Reddit is in trouble right now. After announcing changes in April, news has surfaced that several of the most popular third-party Reddit apps would shut down by the end of the month. On top of that, five of the most popular subreddits are closing down for two days starting on June 12, and every other post on the “front page of the internet” is protesting Reddit’s API changes.
What’s going on? We’re here to get you up to speed on Reddit’s API changes, the Reddit blackout, and why everyone is losing their mind over one of the most popular social media platforms on the internet.
What is an API, anyway?
Let’s start at the top. API stands for Application Programming Interface, and they allow two applications to communicate with each other. As the name suggests, it’s an interface in which apps can send data back and forth without actually accessing the app itself.
In the case of Reddit, it has long maintained a free API. That means anyone building an application could request data from Reddit and use that to build their own application. Someone could build their application with its own interface and any additional features they want, and then use the Reddit API to populate it with things like subreddit information, posts, comments, and user profiles.
Each time an app does this, it makes a request to the API. So, whenever you want to view a post, the third-party app requests that post from Reddit, and if you want to comment, it sends that back to the API. The important part is that the API isn’t the application itself, so other apps can access the information on Reddit without the app revealing all of its inner workings.
APIs are used for all types of different things. For example, Amazon’s API is why price-tracking services like CamelCamelCamel exist. And if you’re a PC gamer, Steam’s API is what populates a service like SteamDB. In many cases, the API can display information that doesn’t show up on the main app, as is the case with Amazon and Steam, allowing developers to build their own apps around the service instead of just duplicating it.
Reddit’s API pricing, explained
Reddit launched a free API seven years ago, but in April, it announced it would be making changes. Those changes included charging for API access. That means developers who have made an app for Reddit would now need to pay for requests.
That’s becoming increasingly common, especially in the wake of Elon Musk taking over Twitter. Similar to the Reddit situation, Twitter started charging for API access, shuttering dozens of third-party apps.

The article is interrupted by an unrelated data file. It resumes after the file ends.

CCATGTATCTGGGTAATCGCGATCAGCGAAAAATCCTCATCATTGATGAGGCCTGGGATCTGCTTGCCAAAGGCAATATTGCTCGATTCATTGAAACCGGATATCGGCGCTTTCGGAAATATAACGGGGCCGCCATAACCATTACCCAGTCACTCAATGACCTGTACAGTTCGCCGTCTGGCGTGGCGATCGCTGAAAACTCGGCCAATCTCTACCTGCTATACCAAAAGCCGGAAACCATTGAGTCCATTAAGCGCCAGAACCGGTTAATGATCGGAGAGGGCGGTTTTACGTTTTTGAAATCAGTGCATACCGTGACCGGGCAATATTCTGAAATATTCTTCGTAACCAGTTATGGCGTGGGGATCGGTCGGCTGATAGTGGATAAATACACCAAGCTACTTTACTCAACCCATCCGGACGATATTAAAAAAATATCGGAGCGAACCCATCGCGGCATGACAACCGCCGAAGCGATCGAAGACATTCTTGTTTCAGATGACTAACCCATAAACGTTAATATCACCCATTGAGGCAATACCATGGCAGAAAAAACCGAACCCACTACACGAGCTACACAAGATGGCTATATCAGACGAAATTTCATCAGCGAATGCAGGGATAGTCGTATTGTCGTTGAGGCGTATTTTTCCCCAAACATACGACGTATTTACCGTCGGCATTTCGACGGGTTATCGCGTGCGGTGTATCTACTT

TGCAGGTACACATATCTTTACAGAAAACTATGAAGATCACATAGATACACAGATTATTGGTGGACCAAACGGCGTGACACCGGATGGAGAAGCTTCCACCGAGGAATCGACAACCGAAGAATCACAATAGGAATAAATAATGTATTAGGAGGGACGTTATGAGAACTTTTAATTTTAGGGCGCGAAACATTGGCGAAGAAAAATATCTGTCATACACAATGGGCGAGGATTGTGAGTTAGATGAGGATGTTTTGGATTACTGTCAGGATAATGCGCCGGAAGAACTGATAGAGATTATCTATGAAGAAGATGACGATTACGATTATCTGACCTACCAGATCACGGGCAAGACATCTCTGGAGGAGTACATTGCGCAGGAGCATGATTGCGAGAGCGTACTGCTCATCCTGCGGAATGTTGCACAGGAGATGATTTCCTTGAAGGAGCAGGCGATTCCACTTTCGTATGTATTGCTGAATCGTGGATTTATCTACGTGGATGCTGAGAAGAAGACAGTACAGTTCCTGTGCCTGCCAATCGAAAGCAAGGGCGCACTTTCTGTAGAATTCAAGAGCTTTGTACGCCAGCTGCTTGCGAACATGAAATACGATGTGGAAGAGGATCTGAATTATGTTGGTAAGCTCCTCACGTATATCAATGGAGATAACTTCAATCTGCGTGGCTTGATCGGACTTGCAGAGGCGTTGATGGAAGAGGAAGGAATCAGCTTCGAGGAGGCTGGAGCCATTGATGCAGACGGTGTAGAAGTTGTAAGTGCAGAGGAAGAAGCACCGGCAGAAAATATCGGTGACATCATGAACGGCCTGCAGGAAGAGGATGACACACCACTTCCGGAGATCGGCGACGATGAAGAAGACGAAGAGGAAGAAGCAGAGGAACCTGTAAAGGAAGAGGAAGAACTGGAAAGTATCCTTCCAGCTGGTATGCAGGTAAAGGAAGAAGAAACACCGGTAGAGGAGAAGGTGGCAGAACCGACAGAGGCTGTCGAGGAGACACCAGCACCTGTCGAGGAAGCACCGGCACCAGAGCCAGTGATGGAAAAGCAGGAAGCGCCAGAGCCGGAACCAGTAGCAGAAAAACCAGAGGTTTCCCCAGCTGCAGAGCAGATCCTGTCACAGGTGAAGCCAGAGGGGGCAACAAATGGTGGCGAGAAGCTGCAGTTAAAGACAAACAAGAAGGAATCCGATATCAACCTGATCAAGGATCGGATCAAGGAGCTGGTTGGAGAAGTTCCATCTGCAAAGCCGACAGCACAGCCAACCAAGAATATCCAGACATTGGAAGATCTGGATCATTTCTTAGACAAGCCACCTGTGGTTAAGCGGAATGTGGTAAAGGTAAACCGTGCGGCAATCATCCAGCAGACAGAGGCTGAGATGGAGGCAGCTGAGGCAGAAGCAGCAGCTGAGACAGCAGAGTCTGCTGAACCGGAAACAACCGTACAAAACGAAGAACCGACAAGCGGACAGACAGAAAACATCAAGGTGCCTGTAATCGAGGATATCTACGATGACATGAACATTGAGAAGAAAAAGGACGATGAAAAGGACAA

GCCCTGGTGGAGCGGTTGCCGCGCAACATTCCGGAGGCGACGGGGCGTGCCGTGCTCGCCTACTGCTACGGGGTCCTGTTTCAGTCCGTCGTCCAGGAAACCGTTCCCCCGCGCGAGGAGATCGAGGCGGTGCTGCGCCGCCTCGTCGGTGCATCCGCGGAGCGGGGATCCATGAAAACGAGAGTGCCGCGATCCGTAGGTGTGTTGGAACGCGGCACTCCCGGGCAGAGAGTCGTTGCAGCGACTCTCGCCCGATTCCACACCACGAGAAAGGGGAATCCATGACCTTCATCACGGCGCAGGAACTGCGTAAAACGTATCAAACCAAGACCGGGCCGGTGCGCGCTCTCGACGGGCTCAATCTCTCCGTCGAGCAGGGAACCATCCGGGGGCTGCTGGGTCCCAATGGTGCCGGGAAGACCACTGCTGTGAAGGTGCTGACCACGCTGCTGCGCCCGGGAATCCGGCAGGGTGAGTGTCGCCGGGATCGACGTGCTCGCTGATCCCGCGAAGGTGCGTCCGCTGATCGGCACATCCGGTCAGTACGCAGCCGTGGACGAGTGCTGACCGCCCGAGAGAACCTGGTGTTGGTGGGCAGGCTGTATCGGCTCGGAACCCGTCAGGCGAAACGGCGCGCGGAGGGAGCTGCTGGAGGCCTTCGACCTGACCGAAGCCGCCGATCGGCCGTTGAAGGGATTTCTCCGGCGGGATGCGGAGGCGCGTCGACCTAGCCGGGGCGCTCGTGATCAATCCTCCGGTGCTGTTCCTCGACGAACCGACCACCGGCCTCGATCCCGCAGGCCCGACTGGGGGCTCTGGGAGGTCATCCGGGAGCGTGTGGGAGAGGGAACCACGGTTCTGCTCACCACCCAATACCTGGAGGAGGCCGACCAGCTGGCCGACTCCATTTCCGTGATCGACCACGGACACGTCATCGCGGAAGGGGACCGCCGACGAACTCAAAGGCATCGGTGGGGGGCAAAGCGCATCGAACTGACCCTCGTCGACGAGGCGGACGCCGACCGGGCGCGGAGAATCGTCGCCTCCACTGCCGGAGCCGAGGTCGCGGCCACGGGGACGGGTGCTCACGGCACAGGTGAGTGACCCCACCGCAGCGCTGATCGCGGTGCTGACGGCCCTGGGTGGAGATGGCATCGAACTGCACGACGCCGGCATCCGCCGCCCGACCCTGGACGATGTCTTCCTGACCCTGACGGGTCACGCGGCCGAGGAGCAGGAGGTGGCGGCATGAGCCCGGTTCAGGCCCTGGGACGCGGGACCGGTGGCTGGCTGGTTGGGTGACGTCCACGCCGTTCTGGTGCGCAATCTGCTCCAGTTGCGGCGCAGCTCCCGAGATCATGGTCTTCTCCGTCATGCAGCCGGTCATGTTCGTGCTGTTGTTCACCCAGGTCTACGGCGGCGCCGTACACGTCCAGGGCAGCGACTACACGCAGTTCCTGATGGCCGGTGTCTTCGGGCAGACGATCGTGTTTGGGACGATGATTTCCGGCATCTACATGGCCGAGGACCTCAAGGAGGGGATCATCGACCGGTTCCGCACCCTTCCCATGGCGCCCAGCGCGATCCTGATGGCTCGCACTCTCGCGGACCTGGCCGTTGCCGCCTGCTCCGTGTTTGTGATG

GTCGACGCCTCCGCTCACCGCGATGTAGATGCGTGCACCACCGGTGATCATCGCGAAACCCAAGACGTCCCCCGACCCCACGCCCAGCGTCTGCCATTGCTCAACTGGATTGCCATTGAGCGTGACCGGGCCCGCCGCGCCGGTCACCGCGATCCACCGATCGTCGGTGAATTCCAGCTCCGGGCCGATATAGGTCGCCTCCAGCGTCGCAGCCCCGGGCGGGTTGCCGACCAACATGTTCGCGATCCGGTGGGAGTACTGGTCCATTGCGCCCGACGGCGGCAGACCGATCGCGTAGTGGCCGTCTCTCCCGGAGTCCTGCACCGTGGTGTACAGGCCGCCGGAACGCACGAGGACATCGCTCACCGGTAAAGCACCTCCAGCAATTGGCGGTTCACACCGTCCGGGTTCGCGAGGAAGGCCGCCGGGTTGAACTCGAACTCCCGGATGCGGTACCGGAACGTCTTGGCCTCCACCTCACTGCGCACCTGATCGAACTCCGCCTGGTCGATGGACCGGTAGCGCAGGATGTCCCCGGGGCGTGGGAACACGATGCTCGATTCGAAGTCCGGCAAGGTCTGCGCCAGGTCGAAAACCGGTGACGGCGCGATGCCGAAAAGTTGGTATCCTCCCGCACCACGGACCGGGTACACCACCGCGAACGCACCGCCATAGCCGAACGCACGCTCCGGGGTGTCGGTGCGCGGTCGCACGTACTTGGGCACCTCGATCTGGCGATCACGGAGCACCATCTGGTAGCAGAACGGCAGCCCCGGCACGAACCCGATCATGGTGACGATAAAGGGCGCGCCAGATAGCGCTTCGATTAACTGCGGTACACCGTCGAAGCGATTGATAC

With a paid API, developers generally need to pay on a per-request basis. The more popular an app is, the more requests it needs to make, the more money it costs. One developer claimed Reddit is charging $12,000 for every 50 million requests, or $0.24 per 1,000 requests. That may not sound like a lot, but Apollo, a popular Reddit app for Apple products, can make upwards of 7 billion requests in a month. That comes out to nearly $2 million per month and over $20 million per year.
That’s a high price, too. According to the developer, they pay $166 for every 50 million API calls to Imgur, putting into context just how expensive Reddit’s API changes are. Reddit says that its free API model wasn’t sustainable, as users visiting the site through third-party apps may not see ads that Reddit serves on its website and first-party app.
Why is Apollo shutting down?
The situation with Reddit’s API changes has centered around Apollo, a wildly popular third-party Reddit app for Mac and iPhone. The app is closing its doors on June 30, just over a month before Reddit’s new API pricing goes into effect.
According to the developer, Apollo would need to add 12,000 new subscribers to its app at $5 per month immediately to break even with Reddit’s API cost. That doesn’t account for free users, either. Apollo, which is made by a single developer, was free to use with optional subscriptions if you wanted additional features.
The math seems like it simply doesn’t add up for Apollo. To illustrate this point, the developer speculates that Reddit spends roughly $0.12 per user, per month. With the API change, Apollo would need to spend $2.50 per user, per month.
The impact on third-party Reddit apps
Apollo isn’t alone in shutting down. In response to the API changes, several apps announced they would also be cutting off service. Those include ReddPlanet, Sync, and Reddit is Fun (RIF).
The Reddit API blackout, explained
In protest of Reddit’s API changes and the effect it’s having on third-party apps, thousands of subreddits have announced a 48-hour blackout. According to BBC, nearly 3,500 subreddits will become private starting on June 12 for two days.
At the time of writing, the blackout includes 3,489 subreddits, including five of the 10 most popular subreddits on the platform — r/gaming, r/Music, r/todayilearned, r/pics, and r/aww. BBC says each of these subreddits has more than 30 million subscribers.
Reddit’s API AMA
Following the backlash, Reddit’s CEO Steve Huffman hosted an AMA (Ask Me Anything) centered around the API changes. The company announced it was updating its API terms, but it doesn’t look like it will bring back popular apps like Apollo.
The company is sticking with its pricing of $0.24 per 1,000 API calls, which is the same number Apollo quoted. However, Reddit says that apps using less than 100 requests per minute through the OAuth client ID will be able to use the API free of charge. According to Reddit, over 90% of the apps available today fall into this category.
The executive addressed some other API changes during the AMA, as well. Reddit says it will limit access to explicit content through its API starting on July 5, and that moderation tools that need access to the API should continue to have free access. In addition, Reddit says that accessibility-focused apps such as RedReader will continue to have free access to the API.